P. 241 of Theology in Reconciliation
It was to theologia of this kind that Athanasius assimilated the scientific method that had been developed in Alexandria, namely, rigorous knowledge according to the inherent structure or nature (κατά φύσιν) of the realities investigated, together with the development of the appropriate questions and the apposite vocabulary demanded by the nature of the realities as they become disclosed to us.2 It is in this way that theology adapts its method to its proper subject-matter, and allows its proper subject-matter to determine the appropriate forms of thought and speech about God.
So far as scientific theology is concerned, this means that we are forced to adapt our common language to the nature and reality of God who is disclosed to us in Jesus Christ, and even where necessary to coin new terms, to express what we thus apprehend. Hence Athanasius insisted that when our ordinary terms are applied to God they must be stretched beyond their natural sense and reference and must be employed in such a way that they indicate more than the actual terms naturally specify.3 Theological terms, therefore, which by function and use are deployed to refer to God in relation to the world, in the nature of the case must have an elastic quality, terminating on God himself at one end and upon the world or man at the other end.4 To use modern scientific language, theological terms inevitably embody a relation of differentiality like the variation principles of physics, conformable to the precise nature and force of the realities to which they are used to refer. Indeed, in developing a theological understanding of space in respect to dynamic relation between ‘place’ (τόπος) of God which is to be understood strictly in accordance with the nature of God as God, and the place (τόπος) of man in this created world which is to be interpreted strictly in accordance with the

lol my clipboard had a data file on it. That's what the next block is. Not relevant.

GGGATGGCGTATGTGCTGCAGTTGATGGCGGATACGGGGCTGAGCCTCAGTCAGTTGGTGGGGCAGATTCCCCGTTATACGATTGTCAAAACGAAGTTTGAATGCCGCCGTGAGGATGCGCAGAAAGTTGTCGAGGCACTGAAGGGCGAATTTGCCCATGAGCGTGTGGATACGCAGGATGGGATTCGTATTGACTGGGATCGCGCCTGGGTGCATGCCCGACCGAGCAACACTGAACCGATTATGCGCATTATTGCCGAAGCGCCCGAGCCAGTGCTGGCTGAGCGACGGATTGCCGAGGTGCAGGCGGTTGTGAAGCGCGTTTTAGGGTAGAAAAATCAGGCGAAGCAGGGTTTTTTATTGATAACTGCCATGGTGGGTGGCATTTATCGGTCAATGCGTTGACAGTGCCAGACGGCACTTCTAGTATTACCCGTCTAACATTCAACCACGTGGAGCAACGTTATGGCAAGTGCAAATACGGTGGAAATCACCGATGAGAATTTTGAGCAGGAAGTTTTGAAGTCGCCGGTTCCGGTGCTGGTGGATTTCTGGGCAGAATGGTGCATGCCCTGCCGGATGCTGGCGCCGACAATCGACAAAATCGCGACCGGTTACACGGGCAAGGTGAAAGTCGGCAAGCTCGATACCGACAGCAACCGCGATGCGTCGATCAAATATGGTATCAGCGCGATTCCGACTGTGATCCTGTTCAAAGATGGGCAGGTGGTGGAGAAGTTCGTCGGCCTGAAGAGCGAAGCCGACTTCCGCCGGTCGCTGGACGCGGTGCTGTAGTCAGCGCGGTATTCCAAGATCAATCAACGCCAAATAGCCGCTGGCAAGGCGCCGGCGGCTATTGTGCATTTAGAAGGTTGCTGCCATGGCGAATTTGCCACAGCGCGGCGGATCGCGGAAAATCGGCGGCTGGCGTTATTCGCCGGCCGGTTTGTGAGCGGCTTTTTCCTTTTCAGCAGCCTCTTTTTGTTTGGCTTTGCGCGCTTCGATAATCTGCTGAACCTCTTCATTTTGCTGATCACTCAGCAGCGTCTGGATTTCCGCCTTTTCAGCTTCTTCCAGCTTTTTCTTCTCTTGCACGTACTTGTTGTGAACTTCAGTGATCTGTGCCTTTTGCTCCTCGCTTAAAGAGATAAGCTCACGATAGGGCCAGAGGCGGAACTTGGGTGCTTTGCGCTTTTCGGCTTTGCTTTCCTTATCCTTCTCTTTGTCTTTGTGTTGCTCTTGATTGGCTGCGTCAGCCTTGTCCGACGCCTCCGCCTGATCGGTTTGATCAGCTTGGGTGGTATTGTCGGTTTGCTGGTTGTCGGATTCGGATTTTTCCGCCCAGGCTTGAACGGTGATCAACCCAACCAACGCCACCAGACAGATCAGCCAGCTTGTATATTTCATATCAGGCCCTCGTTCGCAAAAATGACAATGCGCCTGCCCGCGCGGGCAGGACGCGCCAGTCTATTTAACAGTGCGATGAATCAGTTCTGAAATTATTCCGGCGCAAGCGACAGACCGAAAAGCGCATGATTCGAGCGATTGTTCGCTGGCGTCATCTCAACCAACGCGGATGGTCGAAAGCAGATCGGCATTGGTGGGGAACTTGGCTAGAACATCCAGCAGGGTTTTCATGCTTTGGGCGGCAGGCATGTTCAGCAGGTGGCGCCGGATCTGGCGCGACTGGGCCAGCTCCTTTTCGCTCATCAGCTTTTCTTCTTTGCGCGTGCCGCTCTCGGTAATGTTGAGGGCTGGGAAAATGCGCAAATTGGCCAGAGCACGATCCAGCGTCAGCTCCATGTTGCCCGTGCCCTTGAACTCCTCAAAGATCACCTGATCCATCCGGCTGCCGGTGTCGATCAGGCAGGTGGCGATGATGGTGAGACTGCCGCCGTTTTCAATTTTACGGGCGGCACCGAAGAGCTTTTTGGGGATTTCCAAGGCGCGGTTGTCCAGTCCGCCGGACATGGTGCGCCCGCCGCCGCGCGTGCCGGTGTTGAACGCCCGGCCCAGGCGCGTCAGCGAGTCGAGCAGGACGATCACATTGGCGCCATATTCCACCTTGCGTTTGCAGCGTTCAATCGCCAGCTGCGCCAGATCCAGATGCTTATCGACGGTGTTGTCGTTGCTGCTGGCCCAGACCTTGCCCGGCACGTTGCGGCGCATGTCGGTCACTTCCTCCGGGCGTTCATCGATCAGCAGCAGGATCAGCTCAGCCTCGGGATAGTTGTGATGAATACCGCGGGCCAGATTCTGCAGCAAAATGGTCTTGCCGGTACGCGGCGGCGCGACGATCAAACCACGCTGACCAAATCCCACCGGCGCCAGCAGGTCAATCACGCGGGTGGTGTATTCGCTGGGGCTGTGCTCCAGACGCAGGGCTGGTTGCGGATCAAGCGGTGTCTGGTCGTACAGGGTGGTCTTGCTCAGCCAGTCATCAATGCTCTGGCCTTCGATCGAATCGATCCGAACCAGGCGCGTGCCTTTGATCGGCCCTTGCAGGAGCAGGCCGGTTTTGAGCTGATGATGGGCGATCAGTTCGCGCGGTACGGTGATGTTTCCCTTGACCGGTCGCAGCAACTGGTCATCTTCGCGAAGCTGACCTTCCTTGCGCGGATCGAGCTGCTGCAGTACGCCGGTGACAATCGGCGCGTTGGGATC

nature of man as man, Athanasius projected something rather like what we call topological language.1
Notes for page 241
Notes for page 242
- See ‘Relation of the Incarnation to Space in Nicene Theology‘, in Andrew Blane, The Ecumenical World of Orthodox Civilisation, Essays in Honour of Georges Florovsky (Mouton, The Hague, 1974), pp. 61ff.; Space, Time and the Incarnation (OUP, London, 1969), pp. 14ff.